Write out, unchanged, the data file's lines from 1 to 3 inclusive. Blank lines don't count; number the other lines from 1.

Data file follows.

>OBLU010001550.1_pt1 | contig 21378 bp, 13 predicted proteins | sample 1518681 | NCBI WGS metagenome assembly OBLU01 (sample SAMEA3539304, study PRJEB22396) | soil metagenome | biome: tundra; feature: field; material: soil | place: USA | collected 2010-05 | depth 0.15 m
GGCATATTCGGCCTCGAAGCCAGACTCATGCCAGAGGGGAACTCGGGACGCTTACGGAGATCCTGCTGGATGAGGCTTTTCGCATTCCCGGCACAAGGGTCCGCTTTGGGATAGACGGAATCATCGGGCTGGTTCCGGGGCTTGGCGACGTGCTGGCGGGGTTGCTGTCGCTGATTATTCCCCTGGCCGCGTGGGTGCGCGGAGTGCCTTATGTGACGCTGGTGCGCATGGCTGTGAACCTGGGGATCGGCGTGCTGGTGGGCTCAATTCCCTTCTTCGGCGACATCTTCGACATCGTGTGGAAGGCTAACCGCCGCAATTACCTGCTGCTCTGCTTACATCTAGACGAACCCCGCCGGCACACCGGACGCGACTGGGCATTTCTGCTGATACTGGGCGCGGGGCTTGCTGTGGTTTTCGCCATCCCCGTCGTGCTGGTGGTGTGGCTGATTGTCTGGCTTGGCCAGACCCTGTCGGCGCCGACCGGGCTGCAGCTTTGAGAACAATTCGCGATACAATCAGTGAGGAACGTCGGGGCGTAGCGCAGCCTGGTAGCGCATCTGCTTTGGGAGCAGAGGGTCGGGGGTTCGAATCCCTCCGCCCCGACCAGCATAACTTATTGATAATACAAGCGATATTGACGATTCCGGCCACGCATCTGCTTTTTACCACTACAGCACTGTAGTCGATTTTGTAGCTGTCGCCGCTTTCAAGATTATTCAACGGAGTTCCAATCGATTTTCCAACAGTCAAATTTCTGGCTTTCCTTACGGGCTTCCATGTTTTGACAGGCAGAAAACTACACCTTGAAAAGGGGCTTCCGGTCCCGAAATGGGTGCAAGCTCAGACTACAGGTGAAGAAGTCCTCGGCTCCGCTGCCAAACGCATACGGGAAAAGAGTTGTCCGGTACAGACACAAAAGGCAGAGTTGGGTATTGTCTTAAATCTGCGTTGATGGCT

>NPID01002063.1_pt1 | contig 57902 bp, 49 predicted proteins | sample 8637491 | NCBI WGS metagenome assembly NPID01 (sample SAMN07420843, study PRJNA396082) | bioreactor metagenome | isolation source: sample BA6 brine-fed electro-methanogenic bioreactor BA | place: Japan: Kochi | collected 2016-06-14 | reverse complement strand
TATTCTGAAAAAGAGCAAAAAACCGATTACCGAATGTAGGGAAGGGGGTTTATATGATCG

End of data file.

>OBLU010001550.1_pt1 | contig 21378 bp, 13 predicted proteins | sample 1518681 | NCBI WGS metagenome assembly OBLU01 (sample SAMEA3539304, study PRJEB22396) | soil metagenome | biome: tundra; feature: field; material: soil | place: USA | collected 2010-05 | depth 0.15 m
GGCATATTCGGCCTCGAAGCCAGACTCATGCCAGAGGGGAACTCGGGACGCTTACGGAGATCCTGCTGGATGAGGCTTTTCGCATTCCCGGCACAAGGGTCCGCTTTGGGATAGACGGAATCATCGGGCTGGTTCCGGGGCTTGGCGACGTGCTGGCGGGGTTGCTGTCGCTGATTATTCCCCTGGCCGCGTGGGTGCGCGGAGTGCCTTATGTGACGCTGGTGCGCATGGCTGTGAACCTGGGGATCGGCGTGCTGGTGGGCTCAATTCCCTTCTTCGGCGACATCTTCGACATCGTGTGGAAGGCTAACCGCCGCAATTACCTGCTGCTCTGCTTACATCTAGACGAACCCCGCCGGCACACCGGACGCGACTGGGCATTTCTGCTGATACTGGGCGCGGGGCTTGCTGTGGTTTTCGCCATCCCCGTCGTGCTGGTGGTGTGGCTGATTGTCTGGCTTGGCCAGACCCTGTCGGCGCCGACCGGGCTGCAGCTTTGAGAACAATTCGCGATACAATCAGTGAGGAACGTCGGGGCGTAGCGCAGCCTGGTAGCGCATCTGCTTTGGGAGCAGAGGGTCGGGGGTTCGAATCCCTCCGCCCCGACCAGCATAACTTATTGATAATACAAGCGATATTGACGATTCCGGCCACGCATCTGCTTTTTACCACTACAGCACTGTAGTCGATTTTGTAGCTGTCGCCGCTTTCAAGATTATTCAACGGAGTTCCAATCGATTTTCCAACAGTCAAATTTCTGGCTTTCCTTACGGGCTTCCATGTTTTGACAGGCAGAAAACTACACCTTGAAAAGGGGCTTCCGGTCCCGAAATGGGTGCAAGCTCAGACTACAGGTGAAGAAGTCCTCGGCTCCGCTGCCAAACGCATACGGGAAAAGAGTTGTCCGGTACAGACACAAAAGGCAGAGTTGGGTATTGTCTTAAATCTGCGTTGATGGCT

>NPID01002063.1_pt1 | contig 57902 bp, 49 predicted proteins | sample 8637491 | NCBI WGS metagenome assembly NPID01 (sample SAMN07420843, study PRJNA396082) | bioreactor metagenome | isolation source: sample BA6 brine-fed electro-methanogenic bioreactor BA | place: Japan: Kochi | collected 2016-06-14 | reverse complement strand